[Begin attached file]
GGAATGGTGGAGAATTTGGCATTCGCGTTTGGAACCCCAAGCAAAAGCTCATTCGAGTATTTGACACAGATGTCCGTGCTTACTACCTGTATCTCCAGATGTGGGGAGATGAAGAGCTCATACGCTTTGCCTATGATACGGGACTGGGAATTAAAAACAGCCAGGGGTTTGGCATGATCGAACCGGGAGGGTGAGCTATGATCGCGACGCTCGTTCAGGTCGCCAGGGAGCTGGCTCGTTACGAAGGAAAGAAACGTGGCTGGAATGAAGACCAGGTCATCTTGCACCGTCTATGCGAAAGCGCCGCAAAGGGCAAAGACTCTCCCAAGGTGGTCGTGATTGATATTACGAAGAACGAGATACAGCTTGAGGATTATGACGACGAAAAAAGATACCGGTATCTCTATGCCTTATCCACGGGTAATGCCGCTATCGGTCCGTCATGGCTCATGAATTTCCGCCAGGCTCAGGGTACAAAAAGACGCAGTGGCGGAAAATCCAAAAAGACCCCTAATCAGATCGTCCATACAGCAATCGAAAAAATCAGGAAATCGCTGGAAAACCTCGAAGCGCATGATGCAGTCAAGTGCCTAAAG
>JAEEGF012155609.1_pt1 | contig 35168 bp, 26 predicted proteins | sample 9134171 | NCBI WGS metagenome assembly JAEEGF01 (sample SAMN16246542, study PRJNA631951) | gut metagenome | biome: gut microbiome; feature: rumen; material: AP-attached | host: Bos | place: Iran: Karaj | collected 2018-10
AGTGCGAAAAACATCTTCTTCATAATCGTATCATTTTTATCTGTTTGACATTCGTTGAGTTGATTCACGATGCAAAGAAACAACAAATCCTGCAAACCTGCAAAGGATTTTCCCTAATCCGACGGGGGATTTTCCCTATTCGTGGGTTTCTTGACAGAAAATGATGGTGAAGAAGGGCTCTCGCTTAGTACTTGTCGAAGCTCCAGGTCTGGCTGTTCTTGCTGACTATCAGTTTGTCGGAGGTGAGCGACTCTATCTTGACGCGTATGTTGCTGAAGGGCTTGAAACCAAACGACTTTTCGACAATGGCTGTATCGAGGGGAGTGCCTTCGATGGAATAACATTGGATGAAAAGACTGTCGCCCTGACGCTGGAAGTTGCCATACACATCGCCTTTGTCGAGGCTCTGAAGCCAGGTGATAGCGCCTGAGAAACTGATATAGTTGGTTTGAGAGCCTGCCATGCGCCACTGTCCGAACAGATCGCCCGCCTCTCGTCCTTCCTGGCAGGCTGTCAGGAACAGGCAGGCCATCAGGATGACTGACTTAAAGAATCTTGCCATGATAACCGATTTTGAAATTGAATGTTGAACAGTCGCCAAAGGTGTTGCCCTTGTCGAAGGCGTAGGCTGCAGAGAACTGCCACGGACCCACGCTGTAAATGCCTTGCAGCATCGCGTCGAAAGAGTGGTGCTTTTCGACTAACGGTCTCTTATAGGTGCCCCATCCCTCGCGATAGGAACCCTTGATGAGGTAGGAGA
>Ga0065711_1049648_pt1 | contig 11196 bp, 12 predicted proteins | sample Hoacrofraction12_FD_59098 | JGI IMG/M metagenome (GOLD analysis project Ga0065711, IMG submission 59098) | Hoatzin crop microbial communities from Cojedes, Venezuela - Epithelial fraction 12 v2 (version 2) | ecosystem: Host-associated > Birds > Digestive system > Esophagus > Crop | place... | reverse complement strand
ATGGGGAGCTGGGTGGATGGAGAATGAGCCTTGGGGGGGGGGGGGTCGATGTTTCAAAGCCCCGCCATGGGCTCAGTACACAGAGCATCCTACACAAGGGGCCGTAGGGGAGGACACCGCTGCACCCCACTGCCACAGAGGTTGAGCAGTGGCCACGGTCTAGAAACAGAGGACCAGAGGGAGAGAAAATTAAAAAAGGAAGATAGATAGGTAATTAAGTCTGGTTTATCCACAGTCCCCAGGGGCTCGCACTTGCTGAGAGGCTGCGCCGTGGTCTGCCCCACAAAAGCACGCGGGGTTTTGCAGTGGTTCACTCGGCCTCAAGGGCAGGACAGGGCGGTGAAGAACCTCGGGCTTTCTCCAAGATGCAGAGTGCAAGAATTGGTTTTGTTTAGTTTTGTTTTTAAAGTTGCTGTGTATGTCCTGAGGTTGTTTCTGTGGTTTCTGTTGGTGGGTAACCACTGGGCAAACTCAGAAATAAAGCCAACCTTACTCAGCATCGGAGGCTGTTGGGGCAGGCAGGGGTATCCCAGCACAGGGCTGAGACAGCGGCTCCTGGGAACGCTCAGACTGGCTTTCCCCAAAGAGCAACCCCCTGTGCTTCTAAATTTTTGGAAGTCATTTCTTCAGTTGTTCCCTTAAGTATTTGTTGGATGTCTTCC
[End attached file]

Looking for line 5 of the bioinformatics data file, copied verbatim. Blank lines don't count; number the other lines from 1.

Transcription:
ATGGGGAGCTGGGTGGATGGAGAATGAGCCTTGGGGGGGGGGGGGTCGATGTTTCAAAGCCCCGCCATGGGCTCAGTACACAGAGCATCCTACACAAGGGGCCGTAGGGGAGGACACCGCTGCACCCCACTGCCACAGAGGTTGAGCAGTGGCCACGGTCTAGAAACAGAGGACCAGAGGGAGAGAAAATTAAAAAAGGAAGATAGATAGGTAATTAAGTCTGGTTTATCCACAGTCCCCAGGGGCTCGCACTTGCTGAGAGGCTGCGCCGTGGTCTGCCCCACAAAAGCACGCGGGGTTTTGCAGTGGTTCACTCGGCCTCAAGGGCAGGACAGGGCGGTGAAGAACCTCGGGCTTTCTCCAAGATGCAGAGTGCAAGAATTGGTTTTGTTTAGTTTTGTTTTTAAAGTTGCTGTGTATGTCCTGAGGTTGTTTCTGTGGTTTCTGTTGGTGGGTAACCACTGGGCAAACTCAGAAATAAAGCCAACCTTACTCAGCATCGGAGGCTGTTGGGGCAGGCAGGGGTATCCCAGCACAGGGCTGAGACAGCGGCTCCTGGGAACGCTCAGACTGGCTTTCCCCAAAGAGCAACCCCCTGTGCTTCTAAATTTTTGGAAGTCATTTCTTCAGTTGTTCCCTTAAGTATTTGTTGGATGTCTTCC